Week in Review: 06/29 – 07/06

Sports, National Heroes, and Recognition of Difference

Disability issues loomed large in the news this past week, thanks in part to the incredible performance and surge in popularity of USMNT goalie Tim Howard at the World Cup.  I wrote about this in my recent post, Let’s Talk About Tim Howard, which includes a collection of links to recent media attention to this brilliant athlete who also happens to have Tourette’s syndrome.

The State of Special Education

DisabilityScoop published an important piece for anyone interested in the educational realities of children with disabilities, “Most States Deficient in Special Education.”  The U.S. Department of Education has announced new measures for assessing special education performance at the state level.  Based on data from the 2012-13 school year, a mere 15 states meet the current requirements.  California, Delaware, Texas, and the District of Columbia received a “Needs Intervention” classification.  These data were released in conjunction with Arne Duncan’s announcement of significant changes to come in the oversight of special education, which you can read about here and also in a more nuanced piece here.  The Huffington Post also published a piece on topic here.

Does Disability Make Somebody Homicidal?  Answer: No!

A key witness in the murder trial of South African runner Oscar Pistorius testified that the defendant was driven to murder because of – you guessed it! – his disability.  This resulted in some interesting media coverage, most notably the response of the U.S.-based National Organization of Disability.  No, folks, just as having a disability doesn’t make someone a superhero or an angel, it also fails to turn an otherwise friendly person into a murderer.  Let’s clear this up, once and for all.

Kinship, Globalization, & Reproduction: International Surrogacy in the Spotlight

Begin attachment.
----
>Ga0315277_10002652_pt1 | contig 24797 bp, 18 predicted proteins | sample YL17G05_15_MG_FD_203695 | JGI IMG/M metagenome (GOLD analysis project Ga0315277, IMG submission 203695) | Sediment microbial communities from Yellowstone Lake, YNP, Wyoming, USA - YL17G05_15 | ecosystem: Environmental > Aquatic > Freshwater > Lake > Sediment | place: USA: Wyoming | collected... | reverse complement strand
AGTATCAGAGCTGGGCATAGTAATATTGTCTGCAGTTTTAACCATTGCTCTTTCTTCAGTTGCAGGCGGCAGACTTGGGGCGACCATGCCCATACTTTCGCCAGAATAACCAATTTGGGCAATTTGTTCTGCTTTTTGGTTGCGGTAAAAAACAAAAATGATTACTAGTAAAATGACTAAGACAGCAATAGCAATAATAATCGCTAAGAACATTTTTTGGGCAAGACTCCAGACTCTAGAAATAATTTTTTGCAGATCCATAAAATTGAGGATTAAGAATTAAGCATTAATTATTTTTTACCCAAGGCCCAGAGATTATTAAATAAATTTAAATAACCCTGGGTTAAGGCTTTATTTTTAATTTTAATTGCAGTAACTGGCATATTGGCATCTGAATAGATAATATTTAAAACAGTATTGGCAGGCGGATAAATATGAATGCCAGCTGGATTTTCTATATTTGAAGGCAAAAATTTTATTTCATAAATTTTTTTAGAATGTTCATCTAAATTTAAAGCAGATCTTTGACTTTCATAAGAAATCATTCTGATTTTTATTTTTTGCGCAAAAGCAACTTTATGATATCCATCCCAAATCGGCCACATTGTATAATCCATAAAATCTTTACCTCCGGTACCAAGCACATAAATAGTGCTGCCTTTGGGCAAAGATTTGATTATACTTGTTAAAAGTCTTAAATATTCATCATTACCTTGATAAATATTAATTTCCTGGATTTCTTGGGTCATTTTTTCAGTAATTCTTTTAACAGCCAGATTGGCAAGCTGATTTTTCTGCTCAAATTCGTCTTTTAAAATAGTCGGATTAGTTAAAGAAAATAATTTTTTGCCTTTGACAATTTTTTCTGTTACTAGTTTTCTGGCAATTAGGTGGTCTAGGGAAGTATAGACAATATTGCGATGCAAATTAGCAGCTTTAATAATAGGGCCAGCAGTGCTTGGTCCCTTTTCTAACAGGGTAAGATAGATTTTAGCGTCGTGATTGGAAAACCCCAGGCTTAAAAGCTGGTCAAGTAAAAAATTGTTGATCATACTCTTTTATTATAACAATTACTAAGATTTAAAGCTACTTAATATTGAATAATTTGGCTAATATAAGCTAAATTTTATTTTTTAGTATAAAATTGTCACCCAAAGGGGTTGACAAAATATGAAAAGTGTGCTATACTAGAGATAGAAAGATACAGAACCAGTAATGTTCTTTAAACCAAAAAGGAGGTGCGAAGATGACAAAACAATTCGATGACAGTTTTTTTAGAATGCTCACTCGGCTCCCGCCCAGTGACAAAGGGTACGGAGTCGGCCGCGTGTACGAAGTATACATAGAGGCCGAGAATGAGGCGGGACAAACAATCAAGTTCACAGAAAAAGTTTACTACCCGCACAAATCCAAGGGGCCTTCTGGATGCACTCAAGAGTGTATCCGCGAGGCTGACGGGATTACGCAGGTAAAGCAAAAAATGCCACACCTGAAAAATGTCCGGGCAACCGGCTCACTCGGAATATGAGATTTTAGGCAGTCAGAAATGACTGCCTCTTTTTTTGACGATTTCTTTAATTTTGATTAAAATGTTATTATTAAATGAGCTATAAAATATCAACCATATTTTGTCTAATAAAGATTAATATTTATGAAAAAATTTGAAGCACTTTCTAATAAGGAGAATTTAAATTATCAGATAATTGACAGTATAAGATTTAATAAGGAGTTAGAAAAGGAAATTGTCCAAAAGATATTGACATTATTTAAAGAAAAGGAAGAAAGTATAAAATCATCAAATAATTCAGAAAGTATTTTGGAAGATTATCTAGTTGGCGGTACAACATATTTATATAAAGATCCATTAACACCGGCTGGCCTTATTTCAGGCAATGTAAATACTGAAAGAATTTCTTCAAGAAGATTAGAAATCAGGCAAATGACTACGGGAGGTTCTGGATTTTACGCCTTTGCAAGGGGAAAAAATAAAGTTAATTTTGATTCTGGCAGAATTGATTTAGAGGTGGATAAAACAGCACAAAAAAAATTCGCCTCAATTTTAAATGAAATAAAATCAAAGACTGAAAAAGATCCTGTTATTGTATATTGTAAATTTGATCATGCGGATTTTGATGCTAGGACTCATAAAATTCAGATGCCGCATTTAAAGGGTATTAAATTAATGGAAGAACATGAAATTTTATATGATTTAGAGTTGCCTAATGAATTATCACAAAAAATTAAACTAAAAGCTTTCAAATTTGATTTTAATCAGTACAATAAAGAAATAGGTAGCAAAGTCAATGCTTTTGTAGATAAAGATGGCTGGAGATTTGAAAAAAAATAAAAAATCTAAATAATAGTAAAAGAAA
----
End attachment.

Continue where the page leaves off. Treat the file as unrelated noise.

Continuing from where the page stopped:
A Sunday NYT piece, “Coming to U.S. for Baby, and Womb to Carry It,” offered a fascinating window into questions of kinship, reproduction, and ideal (or simply viable) bodies in the contemporary U.S.  The United States has relatively flexible laws regarding surrogacy, making it a destination for international couples who (presumably) cannot have their own children and whose countries forbid the practice.  There is so much to unpack in this article.  “Selective reduction” of fetuses in the event of twins or triplets, for instance, or disagreements between biological and adoptive parents regarding how to proceed if the fetus appears to have a disability or potential problem.  This is a must-read.

More Readings

NPR put out a story on parents, caregiving, and adult children with disabilities, “Faith Strengthens Aging Parents as they Care for Their Son.”  I have not been able to read it yet, since my mind has been elsewhere and I am not in a mental space to handle the pressing questions of care, aging, and the life course, as they impact other people and also my own family.

Kim Conte’s piece for the NYT Motherlode blog, “The Battle over Vaccinating Grandparents,” offers an important – and personal – reminder that vaccinations are not simply an issue for babies.

Reader interested in disability and employment law should check out this resource page from the National Federation of the Blind, “Fair Wages for Workers with Disabilities.”  Disability and wage inequality have been in the news a good bit over the last few months, and this resource page has some excellent – and perhaps shocking – information.


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